He led an IRGC division during the war and when the war ended 8 years later, he was one of the IRGC's top commanders. After the war, he served for about 10 years in a unit fighting drug trafficking, but soon Iran's Supreme Leader Ali Khamenei appointed him the commander of the IRGC's Qods Force, a position he held until his last day.
The Qods Force is the IRGC's extraterritorial unit. It started to spread its influence in the region as early as 1981. Under Qassem Soleimani, the Qods Force became a gigantic military, security, cultural and economic entity that ran and maintained dozens of militia groups in Syria, Iraq, Yemen, Lebanon, Afghanistan and the Palestinian territories. During all these times, the force was also accused of terrorism as well as arms and drug smuggling.
The Qods Force's activities in the region made Soleimani a highly influential player particularly in Iraq and Syria. His growth and fame were largely because of Khamenei's wholehearted support and trust.
Khamenei relied on Soleimani in the new shape of the Middle East after 2011 with the rise of Arab Spring and the civil war in Syria as Iran became deeply involved in a proxy war in the region while also spreading its influence through terror and havoc. Soleimani was nicknamed Khamenei's foreign minister in the region.
Soleimani portrayed himself as Israel's number one enemy and kept bragging against the United States government and armed forces. While leading Iran's regional ambitions in Iraq and Syria, he was also involved in a multi-billion-dollar business venture in Iraq and Iran. Later, he put himself in charge of major development projects in Iraq. At the same time, he put the brakes on the Kurdish independence movement and oversaw the appointment of prime ministers in Iraq. All of this made him the most heavily decorated military man in Iran.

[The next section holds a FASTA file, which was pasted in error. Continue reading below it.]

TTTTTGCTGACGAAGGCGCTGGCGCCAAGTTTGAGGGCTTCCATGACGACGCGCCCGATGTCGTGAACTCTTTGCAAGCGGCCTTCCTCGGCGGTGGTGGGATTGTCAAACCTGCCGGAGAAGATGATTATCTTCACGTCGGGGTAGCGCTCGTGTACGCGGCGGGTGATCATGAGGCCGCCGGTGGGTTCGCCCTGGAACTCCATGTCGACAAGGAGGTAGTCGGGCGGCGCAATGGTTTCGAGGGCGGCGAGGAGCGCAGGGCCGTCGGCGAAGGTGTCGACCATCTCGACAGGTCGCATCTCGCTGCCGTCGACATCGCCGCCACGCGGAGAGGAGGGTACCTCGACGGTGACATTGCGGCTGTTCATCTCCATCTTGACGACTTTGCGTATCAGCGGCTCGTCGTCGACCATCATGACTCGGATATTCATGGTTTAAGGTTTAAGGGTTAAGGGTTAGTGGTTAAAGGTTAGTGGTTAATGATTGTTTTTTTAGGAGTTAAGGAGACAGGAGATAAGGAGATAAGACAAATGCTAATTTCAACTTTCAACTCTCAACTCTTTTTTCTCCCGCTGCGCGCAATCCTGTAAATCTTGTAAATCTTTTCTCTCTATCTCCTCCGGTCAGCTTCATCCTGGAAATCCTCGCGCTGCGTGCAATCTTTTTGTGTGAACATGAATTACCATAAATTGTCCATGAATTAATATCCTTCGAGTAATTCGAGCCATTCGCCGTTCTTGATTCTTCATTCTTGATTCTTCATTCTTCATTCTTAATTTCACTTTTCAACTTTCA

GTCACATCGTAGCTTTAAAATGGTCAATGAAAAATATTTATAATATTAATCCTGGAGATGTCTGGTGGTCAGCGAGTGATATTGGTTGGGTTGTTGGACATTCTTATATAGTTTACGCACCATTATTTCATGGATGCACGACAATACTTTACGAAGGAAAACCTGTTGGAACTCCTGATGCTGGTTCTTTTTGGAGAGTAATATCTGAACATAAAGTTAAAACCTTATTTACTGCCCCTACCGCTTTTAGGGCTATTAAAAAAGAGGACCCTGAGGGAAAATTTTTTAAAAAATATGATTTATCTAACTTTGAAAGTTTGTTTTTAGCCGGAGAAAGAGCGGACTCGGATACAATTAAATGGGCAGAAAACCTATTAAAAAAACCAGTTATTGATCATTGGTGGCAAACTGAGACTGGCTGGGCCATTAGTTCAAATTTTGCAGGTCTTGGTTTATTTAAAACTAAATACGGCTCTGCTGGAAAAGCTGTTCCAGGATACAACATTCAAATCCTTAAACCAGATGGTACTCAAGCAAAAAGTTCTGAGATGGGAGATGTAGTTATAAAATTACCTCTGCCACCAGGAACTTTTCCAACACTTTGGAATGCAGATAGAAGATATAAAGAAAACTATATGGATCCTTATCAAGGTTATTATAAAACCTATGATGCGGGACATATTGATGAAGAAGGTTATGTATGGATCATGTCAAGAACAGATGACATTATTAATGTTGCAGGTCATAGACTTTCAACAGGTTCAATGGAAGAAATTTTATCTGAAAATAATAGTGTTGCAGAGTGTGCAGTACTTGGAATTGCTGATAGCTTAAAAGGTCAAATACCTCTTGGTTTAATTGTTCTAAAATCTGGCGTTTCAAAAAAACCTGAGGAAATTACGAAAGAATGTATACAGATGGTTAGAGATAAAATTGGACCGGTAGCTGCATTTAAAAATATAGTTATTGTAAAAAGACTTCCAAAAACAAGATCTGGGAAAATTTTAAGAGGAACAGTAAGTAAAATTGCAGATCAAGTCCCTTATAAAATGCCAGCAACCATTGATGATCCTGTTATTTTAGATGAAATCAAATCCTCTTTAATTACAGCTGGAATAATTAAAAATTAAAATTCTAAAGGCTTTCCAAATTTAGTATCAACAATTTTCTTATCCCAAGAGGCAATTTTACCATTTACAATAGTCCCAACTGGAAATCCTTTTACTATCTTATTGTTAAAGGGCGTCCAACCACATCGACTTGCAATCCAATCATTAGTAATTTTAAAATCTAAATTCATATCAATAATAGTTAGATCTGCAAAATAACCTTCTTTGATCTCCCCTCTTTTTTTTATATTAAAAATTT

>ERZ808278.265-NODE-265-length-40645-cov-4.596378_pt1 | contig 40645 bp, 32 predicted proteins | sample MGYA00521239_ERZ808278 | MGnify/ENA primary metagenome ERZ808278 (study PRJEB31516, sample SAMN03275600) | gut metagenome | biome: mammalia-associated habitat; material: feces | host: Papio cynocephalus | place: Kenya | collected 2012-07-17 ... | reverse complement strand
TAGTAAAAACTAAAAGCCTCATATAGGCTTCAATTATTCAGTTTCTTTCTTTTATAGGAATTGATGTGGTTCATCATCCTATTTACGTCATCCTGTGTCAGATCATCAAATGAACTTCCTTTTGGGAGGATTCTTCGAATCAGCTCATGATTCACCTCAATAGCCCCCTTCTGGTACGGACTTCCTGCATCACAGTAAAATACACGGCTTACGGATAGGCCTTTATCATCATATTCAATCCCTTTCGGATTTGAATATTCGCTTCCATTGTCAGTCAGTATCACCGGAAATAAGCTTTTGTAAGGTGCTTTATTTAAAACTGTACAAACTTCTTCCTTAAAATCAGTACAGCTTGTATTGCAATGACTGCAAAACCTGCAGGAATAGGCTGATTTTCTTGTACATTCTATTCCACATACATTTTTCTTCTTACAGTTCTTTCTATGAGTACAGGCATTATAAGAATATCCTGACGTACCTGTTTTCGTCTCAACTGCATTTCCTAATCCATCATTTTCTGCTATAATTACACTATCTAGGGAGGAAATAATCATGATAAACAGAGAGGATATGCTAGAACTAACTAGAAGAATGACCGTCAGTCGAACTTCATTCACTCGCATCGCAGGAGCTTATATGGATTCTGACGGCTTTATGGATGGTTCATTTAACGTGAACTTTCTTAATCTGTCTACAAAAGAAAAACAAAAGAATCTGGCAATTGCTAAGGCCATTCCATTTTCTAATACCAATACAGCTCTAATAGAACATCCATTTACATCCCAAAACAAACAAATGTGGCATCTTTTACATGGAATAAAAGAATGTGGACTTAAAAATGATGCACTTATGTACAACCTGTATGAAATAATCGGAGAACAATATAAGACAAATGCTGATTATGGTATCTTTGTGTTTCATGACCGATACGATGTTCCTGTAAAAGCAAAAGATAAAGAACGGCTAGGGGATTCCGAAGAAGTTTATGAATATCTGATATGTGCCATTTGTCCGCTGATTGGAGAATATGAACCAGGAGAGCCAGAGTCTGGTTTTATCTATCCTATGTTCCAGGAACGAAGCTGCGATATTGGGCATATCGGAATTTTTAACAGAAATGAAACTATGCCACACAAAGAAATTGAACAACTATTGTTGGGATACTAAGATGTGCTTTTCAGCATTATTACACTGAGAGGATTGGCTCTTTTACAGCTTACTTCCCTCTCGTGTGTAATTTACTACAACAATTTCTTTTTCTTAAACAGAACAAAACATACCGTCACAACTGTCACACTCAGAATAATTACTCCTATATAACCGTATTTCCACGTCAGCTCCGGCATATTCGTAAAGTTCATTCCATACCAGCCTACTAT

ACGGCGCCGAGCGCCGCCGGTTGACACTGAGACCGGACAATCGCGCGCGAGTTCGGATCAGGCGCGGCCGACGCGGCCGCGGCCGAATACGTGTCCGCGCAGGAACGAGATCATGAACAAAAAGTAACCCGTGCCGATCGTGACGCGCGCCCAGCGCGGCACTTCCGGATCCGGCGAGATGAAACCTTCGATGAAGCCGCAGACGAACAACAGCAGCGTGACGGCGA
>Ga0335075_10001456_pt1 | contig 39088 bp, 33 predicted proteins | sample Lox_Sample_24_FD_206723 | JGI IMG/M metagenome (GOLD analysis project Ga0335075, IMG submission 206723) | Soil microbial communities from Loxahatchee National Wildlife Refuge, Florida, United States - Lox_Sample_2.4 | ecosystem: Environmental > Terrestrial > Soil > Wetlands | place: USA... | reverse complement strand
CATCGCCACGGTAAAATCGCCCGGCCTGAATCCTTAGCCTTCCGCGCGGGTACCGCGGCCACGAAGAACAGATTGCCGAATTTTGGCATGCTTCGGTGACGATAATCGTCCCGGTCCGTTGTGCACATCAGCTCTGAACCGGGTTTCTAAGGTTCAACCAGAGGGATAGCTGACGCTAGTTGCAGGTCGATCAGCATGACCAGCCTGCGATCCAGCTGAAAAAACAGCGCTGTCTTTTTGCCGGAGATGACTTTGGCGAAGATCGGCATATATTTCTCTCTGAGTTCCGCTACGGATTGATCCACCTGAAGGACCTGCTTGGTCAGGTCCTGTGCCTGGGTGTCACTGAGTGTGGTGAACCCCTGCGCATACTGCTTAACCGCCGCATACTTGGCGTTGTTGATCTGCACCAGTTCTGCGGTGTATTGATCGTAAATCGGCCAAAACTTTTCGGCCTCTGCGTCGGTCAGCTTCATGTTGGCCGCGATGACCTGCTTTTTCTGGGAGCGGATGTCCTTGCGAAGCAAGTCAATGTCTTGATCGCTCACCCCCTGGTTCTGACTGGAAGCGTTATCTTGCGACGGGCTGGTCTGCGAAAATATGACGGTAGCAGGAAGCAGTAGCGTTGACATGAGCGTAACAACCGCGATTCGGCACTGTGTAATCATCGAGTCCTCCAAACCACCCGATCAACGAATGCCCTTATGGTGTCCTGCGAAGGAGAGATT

In the region, he bragged about the Shiite Crescent, with an eye on the region's oil wealth. Inside Iran he played an influential part in domestic politics as one of the signatories of a 1999 letter to -then- President Khatami that was the starting point of IRGC's intervention in domestic politics and king-making. Many years later, in 2017 he supported his IRGC comrade Mohammad Baqer Qalibaf in the presidential election and his presence was so elaborate in politics that many began to believe that he was preparing to take over as Iran's president at one point. But he insisted he wanted to remain a soldier and die a soldier.
In recent years, like many other Iranian politicians, his name was also implicated in a few financial corruption cases, but no one dared approaching the IRGC's most popular and most powerful man to ask questions.
His international fame and his charisma among many Iranians made him a legend and for others a nemesis. A living myth. But his star abruptly descended in the surprise strike on 2 January. His death is likely to change many things in Iran and the region. For one thing, within a few hours of Soleimani's death, Supreme Leader Khamenei for the first time took part in a Supreme National Security Council meeting to discuss how to react. When he went to the meeting, it was still dark in Tehran, reminding terrified Iranians of a poem in the book of kings, the Shahnameh: "The night is pregnant, let us wait and see what the day will give birth to."